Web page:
Railroads Are Slashing Workers, Cheered On By Wall Street To Stay Profitable Amid Trump’s Trade War
ROANOKE — Jeff Hollandsworth was told to do something recently that he had never done before in his many years working for Norfolk Southern Railway: Empty lockers.
Norfolk Southern has let more than 3,500 employees go in the past year, including 175 in Roanoke, part of an aggressive push across the railroad industry to slash costs.
As Hollandsworth cut the locks and removed his former co-workers’ coats, hats, power tools and hefty company rule books, he couldn’t shake the feeling that the layoffs were different this time. Unlike in the past, his colleagues probably won’t be coming back.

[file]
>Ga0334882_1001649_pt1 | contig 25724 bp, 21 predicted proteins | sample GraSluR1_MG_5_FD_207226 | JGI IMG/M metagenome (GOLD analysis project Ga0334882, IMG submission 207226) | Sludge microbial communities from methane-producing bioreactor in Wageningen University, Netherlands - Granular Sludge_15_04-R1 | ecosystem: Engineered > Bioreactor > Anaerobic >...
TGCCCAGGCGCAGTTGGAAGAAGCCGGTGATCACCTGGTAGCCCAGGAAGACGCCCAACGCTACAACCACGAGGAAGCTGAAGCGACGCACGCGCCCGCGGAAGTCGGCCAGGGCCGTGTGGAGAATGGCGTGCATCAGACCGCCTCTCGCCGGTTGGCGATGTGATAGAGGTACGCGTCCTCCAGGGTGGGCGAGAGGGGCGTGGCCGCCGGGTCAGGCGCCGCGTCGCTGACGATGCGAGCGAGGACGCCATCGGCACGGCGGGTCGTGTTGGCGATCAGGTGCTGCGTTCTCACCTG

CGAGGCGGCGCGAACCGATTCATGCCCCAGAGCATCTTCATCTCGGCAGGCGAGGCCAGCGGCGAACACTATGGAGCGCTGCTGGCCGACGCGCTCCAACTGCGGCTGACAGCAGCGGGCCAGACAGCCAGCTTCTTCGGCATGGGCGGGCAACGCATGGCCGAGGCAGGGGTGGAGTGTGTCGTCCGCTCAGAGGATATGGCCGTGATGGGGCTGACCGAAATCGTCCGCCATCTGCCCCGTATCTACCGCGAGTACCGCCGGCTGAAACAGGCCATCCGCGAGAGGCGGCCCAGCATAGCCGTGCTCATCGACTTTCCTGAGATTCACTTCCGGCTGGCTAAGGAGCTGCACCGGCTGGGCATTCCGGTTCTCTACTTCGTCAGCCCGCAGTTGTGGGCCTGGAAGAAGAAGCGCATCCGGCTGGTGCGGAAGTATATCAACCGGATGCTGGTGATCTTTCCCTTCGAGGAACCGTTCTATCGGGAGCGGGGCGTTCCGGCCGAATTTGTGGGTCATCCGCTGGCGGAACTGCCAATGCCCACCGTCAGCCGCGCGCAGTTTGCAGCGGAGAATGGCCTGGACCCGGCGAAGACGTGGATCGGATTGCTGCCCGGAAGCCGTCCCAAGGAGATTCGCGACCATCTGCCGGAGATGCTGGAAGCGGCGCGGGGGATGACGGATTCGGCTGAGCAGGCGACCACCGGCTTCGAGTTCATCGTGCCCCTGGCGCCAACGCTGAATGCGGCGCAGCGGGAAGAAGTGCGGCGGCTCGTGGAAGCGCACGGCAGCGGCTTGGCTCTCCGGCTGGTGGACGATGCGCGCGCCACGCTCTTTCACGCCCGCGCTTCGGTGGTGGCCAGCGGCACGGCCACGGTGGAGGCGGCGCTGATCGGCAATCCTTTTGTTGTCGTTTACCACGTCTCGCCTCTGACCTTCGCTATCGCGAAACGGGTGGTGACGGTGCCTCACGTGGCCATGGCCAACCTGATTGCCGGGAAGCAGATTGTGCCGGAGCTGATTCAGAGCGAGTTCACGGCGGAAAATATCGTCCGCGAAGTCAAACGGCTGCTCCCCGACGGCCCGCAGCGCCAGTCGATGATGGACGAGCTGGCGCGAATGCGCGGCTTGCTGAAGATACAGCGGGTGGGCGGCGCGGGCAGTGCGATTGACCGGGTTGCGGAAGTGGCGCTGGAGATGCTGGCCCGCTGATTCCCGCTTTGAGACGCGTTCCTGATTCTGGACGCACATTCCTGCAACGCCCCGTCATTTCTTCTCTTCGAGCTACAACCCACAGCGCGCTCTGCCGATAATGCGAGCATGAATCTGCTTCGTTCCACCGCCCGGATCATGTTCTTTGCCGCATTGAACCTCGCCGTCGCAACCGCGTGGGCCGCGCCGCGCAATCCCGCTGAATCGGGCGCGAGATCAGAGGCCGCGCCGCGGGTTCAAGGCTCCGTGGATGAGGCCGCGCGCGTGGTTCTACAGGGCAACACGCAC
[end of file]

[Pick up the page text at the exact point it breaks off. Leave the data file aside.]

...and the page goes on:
“When you go to work now, it’s like going into a funeral home,” Hollandsworth said. “What three people used to do, one person is doing now.”
While the U.S. economy overall is growing moderately, the railroad industry is a cautionary sign of the ongoing pain in the industrial sector and the deep structural changes underway in the economy that are eliminating middle-class jobs.
President Trump’s trade war has hit agriculture and manufacturing hard, causing lower demand for companies that move freight. But railroad stocks soared in 2019 after rail executives embraced automation and cost-cutting to remain profitable, doubling down on the idea that rail’s future entails longer, faster trains and fewer workers.
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